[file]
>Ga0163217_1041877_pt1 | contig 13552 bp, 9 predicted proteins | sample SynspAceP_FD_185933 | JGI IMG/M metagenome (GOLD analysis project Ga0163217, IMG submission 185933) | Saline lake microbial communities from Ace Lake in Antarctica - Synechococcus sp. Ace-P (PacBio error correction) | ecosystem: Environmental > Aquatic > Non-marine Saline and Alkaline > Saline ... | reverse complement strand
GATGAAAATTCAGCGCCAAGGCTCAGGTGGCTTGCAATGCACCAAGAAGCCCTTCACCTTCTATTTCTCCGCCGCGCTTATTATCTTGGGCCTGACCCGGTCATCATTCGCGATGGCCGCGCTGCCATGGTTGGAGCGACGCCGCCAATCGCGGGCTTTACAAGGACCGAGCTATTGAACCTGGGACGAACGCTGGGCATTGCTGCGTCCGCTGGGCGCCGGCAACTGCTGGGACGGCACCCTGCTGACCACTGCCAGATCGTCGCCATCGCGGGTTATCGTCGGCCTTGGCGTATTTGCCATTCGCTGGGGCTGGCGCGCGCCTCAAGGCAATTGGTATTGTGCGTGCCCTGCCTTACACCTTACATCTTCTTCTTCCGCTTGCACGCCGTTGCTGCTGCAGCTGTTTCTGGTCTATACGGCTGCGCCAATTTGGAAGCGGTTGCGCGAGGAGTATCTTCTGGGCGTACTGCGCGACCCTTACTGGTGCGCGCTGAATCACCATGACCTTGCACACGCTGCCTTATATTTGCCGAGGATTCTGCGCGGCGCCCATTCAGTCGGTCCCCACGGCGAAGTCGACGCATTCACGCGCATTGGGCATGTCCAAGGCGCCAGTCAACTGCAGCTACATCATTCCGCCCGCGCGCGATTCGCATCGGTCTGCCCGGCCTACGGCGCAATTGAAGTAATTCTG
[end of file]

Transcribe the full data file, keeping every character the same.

>Ga0163217_1041877_pt1 | contig 13552 bp, 9 predicted proteins | sample SynspAceP_FD_185933 | JGI IMG/M metagenome (GOLD analysis project Ga0163217, IMG submission 185933) | Saline lake microbial communities from Ace Lake in Antarctica - Synechococcus sp. Ace-P (PacBio error correction) | ecosystem: Environmental > Aquatic > Non-marine Saline and Alkaline > Saline ... | reverse complement strand
GATGAAAATTCAGCGCCAAGGCTCAGGTGGCTTGCAATGCACCAAGAAGCCCTTCACCTTCTATTTCTCCGCCGCGCTTATTATCTTGGGCCTGACCCGGTCATCATTCGCGATGGCCGCGCTGCCATGGTTGGAGCGACGCCGCCAATCGCGGGCTTTACAAGGACCGAGCTATTGAACCTGGGACGAACGCTGGGCATTGCTGCGTCCGCTGGGCGCCGGCAACTGCTGGGACGGCACCCTGCTGACCACTGCCAGATCGTCGCCATCGCGGGTTATCGTCGGCCTTGGCGTATTTGCCATTCGCTGGGGCTGGCGCGCGCCTCAAGGCAATTGGTATTGTGCGTGCCCTGCCTTACACCTTACATCTTCTTCTTCCGCTTGCACGCCGTTGCTGCTGCAGCTGTTTCTGGTCTATACGGCTGCGCCAATTTGGAAGCGGTTGCGCGAGGAGTATCTTCTGGGCGTACTGCGCGACCCTTACTGGTGCGCGCTGAATCACCATGACCTTGCACACGCTGCCTTATATTTGCCGAGGATTCTGCGCGGCGCCCATTCAGTCGGTCCCCACGGCGAAGTCGACGCATTCACGCGCATTGGGCATGTCCAAGGCGCCAGTCAACTGCAGCTACATCATTCCGCCCGCGCGCGATTCGCATCGGTCTGCCCGGCCTACGGCGCAATTGAAGTAATTCTG